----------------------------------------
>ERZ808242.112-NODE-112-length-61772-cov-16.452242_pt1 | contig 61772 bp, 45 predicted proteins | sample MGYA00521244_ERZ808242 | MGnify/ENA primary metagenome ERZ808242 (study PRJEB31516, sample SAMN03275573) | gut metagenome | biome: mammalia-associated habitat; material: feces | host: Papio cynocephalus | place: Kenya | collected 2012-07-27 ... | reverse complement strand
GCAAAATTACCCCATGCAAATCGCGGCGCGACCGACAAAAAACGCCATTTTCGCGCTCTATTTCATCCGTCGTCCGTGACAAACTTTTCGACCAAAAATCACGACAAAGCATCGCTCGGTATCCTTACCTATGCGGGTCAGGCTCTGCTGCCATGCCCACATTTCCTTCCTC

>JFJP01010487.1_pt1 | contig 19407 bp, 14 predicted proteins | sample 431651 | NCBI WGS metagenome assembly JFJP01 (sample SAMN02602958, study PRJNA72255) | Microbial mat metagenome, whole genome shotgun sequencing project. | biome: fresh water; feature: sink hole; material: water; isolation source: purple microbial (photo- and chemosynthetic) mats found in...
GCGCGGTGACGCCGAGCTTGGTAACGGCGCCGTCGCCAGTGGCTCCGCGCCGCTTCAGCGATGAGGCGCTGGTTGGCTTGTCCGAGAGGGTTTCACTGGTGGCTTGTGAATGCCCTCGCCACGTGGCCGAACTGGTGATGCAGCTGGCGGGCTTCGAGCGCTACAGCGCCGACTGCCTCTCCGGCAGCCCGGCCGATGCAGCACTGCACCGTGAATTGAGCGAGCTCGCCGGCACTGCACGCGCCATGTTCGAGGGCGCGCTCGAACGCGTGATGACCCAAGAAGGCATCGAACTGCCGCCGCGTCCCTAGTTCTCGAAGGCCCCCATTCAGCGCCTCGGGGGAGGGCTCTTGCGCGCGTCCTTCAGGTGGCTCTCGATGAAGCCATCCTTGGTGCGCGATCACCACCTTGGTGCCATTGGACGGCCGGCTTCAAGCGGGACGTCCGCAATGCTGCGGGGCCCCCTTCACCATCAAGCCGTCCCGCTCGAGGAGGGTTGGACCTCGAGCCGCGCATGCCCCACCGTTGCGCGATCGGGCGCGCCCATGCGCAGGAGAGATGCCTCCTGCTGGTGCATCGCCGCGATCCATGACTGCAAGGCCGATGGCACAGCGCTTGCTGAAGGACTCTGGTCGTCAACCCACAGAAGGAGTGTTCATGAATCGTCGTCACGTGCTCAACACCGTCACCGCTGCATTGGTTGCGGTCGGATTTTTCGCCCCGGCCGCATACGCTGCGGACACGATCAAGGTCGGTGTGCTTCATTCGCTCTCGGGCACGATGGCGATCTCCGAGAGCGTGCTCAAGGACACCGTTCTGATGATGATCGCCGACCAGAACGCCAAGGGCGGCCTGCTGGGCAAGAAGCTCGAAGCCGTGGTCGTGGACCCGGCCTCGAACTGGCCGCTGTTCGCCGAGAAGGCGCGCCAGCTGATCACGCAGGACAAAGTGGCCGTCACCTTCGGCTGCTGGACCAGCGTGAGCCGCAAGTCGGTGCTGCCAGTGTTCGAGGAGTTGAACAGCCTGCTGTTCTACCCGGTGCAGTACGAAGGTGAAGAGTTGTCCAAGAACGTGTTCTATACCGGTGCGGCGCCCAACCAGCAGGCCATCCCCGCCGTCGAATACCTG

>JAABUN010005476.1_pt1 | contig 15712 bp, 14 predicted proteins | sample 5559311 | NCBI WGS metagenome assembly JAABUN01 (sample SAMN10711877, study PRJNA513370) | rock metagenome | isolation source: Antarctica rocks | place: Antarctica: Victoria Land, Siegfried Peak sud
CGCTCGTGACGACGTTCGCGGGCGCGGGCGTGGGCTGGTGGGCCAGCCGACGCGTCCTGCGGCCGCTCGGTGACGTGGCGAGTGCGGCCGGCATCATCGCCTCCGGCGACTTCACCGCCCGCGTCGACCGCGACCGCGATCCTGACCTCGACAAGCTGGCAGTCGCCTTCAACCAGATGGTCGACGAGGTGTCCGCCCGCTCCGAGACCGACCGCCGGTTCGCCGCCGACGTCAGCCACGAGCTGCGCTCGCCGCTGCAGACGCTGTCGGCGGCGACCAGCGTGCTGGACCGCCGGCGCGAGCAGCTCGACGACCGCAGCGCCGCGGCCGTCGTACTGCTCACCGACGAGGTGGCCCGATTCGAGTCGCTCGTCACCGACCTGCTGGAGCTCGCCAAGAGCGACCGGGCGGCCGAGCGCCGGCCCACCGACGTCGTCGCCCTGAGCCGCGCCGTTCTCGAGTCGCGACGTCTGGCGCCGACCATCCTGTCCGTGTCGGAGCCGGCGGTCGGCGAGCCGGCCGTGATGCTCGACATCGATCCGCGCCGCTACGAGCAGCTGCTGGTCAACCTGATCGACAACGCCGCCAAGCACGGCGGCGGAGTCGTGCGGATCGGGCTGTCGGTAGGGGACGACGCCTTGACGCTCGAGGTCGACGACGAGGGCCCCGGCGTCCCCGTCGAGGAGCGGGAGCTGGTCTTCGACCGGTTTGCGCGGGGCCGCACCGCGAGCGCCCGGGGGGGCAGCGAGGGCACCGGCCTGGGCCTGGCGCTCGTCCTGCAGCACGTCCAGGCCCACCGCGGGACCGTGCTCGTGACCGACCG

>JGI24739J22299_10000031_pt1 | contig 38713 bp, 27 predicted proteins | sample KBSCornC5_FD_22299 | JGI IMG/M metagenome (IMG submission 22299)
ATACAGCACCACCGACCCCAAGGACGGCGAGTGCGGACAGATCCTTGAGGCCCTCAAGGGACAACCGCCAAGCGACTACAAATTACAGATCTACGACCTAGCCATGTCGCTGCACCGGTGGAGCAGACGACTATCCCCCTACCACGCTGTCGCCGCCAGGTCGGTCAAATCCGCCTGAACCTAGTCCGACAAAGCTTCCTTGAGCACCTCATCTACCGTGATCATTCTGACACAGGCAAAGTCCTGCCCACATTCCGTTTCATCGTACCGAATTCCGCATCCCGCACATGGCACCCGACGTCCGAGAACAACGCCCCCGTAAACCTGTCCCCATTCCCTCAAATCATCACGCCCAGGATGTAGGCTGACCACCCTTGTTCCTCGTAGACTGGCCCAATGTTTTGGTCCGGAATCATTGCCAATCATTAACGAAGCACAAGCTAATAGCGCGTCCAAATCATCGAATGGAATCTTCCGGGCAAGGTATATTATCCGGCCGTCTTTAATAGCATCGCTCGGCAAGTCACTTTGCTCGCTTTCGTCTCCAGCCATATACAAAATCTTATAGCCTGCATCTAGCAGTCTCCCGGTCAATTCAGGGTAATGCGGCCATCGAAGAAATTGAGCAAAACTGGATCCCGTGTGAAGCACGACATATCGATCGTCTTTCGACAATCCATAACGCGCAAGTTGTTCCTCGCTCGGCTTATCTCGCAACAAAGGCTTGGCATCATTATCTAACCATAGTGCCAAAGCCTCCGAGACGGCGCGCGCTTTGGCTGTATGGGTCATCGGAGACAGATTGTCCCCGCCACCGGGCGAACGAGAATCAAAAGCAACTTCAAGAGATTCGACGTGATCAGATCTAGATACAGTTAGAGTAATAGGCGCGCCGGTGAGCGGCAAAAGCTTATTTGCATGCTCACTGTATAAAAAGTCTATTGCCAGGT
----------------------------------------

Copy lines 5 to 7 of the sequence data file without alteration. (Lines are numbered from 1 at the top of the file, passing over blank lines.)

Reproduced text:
>JAABUN010005476.1_pt1 | contig 15712 bp, 14 predicted proteins | sample 5559311 | NCBI WGS metagenome assembly JAABUN01 (sample SAMN10711877, study PRJNA513370) | rock metagenome | isolation source: Antarctica rocks | place: Antarctica: Victoria Land, Siegfried Peak sud
CGCTCGTGACGACGTTCGCGGGCGCGGGCGTGGGCTGGTGGGCCAGCCGACGCGTCCTGCGGCCGCTCGGTGACGTGGCGAGTGCGGCCGGCATCATCGCCTCCGGCGACTTCACCGCCCGCGTCGACCGCGACCGCGATCCTGACCTCGACAAGCTGGCAGTCGCCTTCAACCAGATGGTCGACGAGGTGTCCGCCCGCTCCGAGACCGACCGCCGGTTCGCCGCCGACGTCAGCCACGAGCTGCGCTCGCCGCTGCAGACGCTGTCGGCGGCGACCAGCGTGCTGGACCGCCGGCGCGAGCAGCTCGACGACCGCAGCGCCGCGGCCGTCGTACTGCTCACCGACGAGGTGGCCCGATTCGAGTCGCTCGTCACCGACCTGCTGGAGCTCGCCAAGAGCGACCGGGCGGCCGAGCGCCGGCCCACCGACGTCGTCGCCCTGAGCCGCGCCGTTCTCGAGTCGCGACGTCTGGCGCCGACCATCCTGTCCGTGTCGGAGCCGGCGGTCGGCGAGCCGGCCGTGATGCTCGACATCGATCCGCGCCGCTACGAGCAGCTGCTGGTCAACCTGATCGACAACGCCGCCAAGCACGGCGGCGGAGTCGTGCGGATCGGGCTGTCGGTAGGGGACGACGCCTTGACGCTCGAGGTCGACGACGAGGGCCCCGGCGTCCCCGTCGAGGAGCGGGAGCTGGTCTTCGACCGGTTTGCGCGGGGCCGCACCGCGAGCGCCCGGGGGGGCAGCGAGGGCACCGGCCTGGGCCTGGCGCTCGTCCTGCAGCACGTCCAGGCCCACCGCGGGACCGTGCTCGTGACCGACCG

>JGI24739J22299_10000031_pt1 | contig 38713 bp, 27 predicted proteins | sample KBSCornC5_FD_22299 | JGI IMG/M metagenome (IMG submission 22299)